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I was just sitting working on some web design and thinking "Hey, wouldn't it be nice if we could apply CSS media queries to block elements (ie. div, section, etc.)?"

Seriously, we could make some pretty stunning fluid layouts if we were able to have this functionality. In this post I'll use a simple social plugin that I would be able to implement into a sidebar onto any of my pages that would be able to be fluid based on it's parent div size. This is handy so I would be able to resize my widget whether it is implemented into a 500px column or a 300px column so I wouldn't have to program specific stylesheets per layout it's implemented in.

The Design

            >=500px                          <500px
 _______________________________       ____________________
|                               |     |                    |
 ____________________    ______               ______
|                    |  |      |             |      |
|  LIKE ON FACEBOOK  |  | ICON |             | ICON |
|____________________|  |______|             |______|
 ____________________    ______        ____________________  
|                    |  |      |      |                    |
|  FOLLOW ON TWITTER |  | ICON |      |  LIKE ON FACEBOOK  |
|____________________|  |______|      |____________________|

                                              ______
                                             |      |
                                             | ICON |
                                             |______|
                                       ____________________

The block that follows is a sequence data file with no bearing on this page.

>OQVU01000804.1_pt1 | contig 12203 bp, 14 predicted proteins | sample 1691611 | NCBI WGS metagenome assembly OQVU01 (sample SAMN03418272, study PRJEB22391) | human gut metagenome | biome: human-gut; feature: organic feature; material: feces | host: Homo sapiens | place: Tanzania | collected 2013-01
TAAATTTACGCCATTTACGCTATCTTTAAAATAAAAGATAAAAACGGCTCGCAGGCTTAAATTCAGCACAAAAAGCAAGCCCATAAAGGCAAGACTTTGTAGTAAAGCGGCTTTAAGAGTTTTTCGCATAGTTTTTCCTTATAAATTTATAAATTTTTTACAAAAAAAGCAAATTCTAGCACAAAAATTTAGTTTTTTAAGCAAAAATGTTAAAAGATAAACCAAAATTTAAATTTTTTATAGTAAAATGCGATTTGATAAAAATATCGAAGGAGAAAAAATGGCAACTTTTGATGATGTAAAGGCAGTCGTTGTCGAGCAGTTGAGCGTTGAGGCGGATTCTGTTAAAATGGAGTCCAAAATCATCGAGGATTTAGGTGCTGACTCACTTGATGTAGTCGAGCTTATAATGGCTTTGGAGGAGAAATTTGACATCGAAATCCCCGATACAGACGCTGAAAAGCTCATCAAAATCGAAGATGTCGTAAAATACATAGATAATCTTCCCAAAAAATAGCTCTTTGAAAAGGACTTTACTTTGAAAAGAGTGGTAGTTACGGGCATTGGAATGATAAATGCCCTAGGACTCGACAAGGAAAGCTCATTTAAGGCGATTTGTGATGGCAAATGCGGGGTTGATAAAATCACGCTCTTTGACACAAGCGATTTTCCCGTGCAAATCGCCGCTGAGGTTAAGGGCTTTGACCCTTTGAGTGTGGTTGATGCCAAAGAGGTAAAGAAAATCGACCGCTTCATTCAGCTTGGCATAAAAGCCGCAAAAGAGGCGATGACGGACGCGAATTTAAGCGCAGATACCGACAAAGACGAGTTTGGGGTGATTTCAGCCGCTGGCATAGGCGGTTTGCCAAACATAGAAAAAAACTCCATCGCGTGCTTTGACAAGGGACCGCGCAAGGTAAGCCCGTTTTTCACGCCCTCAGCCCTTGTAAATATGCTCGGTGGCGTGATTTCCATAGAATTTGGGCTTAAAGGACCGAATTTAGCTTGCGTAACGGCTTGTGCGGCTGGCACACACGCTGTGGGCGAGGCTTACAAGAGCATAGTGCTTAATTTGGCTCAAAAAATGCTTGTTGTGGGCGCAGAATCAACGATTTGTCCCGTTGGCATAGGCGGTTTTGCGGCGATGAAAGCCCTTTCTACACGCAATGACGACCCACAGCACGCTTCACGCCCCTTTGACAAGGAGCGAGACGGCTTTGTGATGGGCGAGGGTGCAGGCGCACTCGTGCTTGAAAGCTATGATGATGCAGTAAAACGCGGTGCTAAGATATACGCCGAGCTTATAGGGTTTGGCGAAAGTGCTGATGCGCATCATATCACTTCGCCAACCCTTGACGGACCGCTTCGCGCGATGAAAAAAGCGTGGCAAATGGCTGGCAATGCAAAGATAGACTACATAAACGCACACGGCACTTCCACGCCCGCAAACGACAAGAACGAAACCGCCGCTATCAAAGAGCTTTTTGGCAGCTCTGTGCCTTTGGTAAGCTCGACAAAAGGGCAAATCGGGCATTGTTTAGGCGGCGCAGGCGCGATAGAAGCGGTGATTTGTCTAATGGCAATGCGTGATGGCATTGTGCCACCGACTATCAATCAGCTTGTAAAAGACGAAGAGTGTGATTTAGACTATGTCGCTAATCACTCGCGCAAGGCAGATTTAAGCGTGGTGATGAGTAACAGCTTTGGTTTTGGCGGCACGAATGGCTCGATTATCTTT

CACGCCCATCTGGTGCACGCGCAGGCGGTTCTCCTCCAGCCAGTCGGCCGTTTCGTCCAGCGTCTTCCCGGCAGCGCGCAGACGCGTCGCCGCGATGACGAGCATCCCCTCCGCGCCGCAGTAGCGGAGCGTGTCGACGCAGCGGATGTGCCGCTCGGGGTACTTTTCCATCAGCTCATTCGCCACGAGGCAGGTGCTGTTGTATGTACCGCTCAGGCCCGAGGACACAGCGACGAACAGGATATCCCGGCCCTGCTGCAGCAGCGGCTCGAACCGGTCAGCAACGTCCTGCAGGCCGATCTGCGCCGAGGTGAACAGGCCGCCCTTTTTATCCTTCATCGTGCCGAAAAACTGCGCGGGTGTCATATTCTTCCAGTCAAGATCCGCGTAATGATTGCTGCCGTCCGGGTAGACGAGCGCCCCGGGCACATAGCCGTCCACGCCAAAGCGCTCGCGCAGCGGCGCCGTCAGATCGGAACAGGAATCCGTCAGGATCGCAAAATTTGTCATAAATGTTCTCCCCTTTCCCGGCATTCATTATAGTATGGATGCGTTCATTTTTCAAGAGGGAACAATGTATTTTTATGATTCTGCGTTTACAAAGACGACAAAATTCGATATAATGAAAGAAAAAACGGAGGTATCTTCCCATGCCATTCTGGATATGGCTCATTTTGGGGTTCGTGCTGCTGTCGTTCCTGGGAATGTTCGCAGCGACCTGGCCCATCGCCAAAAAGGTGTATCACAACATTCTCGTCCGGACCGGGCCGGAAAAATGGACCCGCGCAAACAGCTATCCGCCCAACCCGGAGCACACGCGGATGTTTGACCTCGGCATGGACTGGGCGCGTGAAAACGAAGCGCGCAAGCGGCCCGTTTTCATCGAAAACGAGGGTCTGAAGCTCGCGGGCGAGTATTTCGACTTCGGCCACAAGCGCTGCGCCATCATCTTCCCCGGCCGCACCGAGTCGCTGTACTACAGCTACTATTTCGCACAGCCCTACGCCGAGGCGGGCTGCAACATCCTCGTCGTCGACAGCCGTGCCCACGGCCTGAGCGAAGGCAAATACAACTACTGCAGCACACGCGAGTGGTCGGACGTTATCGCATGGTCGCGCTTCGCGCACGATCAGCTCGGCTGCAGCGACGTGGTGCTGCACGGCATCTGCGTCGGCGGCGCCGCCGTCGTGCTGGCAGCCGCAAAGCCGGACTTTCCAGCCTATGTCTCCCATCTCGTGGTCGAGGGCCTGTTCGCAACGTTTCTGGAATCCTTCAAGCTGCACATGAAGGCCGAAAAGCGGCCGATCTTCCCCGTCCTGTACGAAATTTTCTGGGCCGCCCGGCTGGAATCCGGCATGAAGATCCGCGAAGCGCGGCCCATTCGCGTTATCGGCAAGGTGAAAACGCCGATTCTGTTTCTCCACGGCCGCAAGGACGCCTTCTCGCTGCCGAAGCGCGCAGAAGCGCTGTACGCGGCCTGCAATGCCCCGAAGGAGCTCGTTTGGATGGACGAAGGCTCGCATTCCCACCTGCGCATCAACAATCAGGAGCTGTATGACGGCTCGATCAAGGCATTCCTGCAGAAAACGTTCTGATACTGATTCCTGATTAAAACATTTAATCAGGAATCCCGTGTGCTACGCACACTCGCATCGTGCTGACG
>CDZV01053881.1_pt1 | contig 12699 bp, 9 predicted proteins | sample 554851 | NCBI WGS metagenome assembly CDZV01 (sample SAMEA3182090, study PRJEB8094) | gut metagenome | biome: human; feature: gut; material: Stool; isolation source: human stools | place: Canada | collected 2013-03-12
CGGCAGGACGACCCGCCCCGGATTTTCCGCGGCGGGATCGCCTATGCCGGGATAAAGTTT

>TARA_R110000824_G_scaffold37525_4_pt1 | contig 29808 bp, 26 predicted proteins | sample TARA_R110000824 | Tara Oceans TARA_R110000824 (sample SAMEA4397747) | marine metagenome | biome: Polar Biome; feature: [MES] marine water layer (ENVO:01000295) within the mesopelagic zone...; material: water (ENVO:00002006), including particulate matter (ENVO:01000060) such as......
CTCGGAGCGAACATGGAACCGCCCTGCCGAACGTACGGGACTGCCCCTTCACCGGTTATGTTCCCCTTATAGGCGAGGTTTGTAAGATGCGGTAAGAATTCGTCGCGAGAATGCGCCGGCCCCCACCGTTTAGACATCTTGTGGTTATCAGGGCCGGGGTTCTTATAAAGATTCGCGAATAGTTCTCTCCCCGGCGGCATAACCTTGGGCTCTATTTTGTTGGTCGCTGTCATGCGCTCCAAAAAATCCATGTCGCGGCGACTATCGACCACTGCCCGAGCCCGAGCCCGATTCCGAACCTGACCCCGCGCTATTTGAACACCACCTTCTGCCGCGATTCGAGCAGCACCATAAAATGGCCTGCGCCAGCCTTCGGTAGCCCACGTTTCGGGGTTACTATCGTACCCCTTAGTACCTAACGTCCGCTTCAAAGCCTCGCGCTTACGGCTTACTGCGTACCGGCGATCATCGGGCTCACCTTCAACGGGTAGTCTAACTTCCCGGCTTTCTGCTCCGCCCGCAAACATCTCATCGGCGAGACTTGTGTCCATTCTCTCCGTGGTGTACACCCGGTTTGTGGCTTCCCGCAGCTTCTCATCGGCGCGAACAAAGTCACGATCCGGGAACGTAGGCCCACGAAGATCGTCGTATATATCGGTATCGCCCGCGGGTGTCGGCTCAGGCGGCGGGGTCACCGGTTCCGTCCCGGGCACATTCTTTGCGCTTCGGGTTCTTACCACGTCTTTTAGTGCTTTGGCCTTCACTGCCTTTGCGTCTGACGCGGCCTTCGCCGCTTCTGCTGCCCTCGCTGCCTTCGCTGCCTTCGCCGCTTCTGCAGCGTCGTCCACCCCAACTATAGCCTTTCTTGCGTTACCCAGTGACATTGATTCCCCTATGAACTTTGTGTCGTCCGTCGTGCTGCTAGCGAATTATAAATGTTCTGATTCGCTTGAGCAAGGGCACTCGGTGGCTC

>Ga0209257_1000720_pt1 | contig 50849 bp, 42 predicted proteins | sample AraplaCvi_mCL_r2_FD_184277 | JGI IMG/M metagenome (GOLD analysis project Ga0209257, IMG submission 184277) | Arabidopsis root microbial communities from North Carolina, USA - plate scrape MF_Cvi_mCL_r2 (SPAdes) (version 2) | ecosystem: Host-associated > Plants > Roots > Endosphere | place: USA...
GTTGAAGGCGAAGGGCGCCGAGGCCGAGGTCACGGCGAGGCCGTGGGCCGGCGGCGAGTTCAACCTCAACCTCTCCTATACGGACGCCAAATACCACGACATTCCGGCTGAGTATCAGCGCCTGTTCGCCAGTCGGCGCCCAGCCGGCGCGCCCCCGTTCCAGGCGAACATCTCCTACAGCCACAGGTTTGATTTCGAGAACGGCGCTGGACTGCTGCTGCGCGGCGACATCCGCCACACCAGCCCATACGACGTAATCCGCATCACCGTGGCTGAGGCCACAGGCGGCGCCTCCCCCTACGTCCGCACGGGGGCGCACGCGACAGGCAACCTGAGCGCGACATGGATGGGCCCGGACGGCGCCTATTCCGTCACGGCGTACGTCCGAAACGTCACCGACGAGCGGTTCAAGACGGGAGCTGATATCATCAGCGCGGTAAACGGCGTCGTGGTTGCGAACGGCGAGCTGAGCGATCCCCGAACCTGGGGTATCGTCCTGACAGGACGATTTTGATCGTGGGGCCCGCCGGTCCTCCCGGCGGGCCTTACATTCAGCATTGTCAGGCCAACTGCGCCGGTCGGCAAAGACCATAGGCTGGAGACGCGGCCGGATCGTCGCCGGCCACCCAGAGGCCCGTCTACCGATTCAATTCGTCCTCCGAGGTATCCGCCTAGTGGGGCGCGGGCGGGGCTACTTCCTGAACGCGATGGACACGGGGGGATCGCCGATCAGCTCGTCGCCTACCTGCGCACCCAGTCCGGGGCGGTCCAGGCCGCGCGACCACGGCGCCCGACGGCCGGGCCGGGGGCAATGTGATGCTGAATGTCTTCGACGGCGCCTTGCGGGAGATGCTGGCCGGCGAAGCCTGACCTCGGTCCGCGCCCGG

|                    |
                                      |  FOLLOW ON TWITTER |
                                      |____________________|

The HTML Markup

<div class="widget clearfix">
  <div class="social">
    <div class="social-right">ICON</div>
    <div class="social-left">Like on Facebook</div>
  </div>
  <div class="social">
    <div class="social-right">ICON</div>
    <div class="social-left">Follow on Twitter</div>
  </div>
</div>

The CSS

Now for the css element media query part. This is NOT valid css, but is what I am wanting to achieve. Essentially just a css media query based on a parent element instead of the entire browser width:

.widget {clear:both;}
[class*=social-] {text-align:center;}
.widget(min-width:500px) {
  .social-left {overflow:hidden;}
  .social-right {float:right;}
}

This would have infinite benefits and would make creating page blocks to be implemented on multiple pages a breeze. Now that I've got you all up to speed on the problem, here comes my question:

Is implementing this through an iframe a plausible solution?

By plausible I mean:

  • semantically correct
  • not detrimental to SEO

An iframe is able to have it's own stylesheet and css media queries are based on the iframe dimensions, not the browser dimensions.

My Thoughts

Semantics

  • Since the iframe element is present in HTML5 and even has added attributes, I don't see the iframe tag becoming deprecated anytime soon.
  • The seamless tag would really help out in making this a viable solution since styles would be inherited from the parent document. For now we would need to re-include these styles (or inject them) into the page.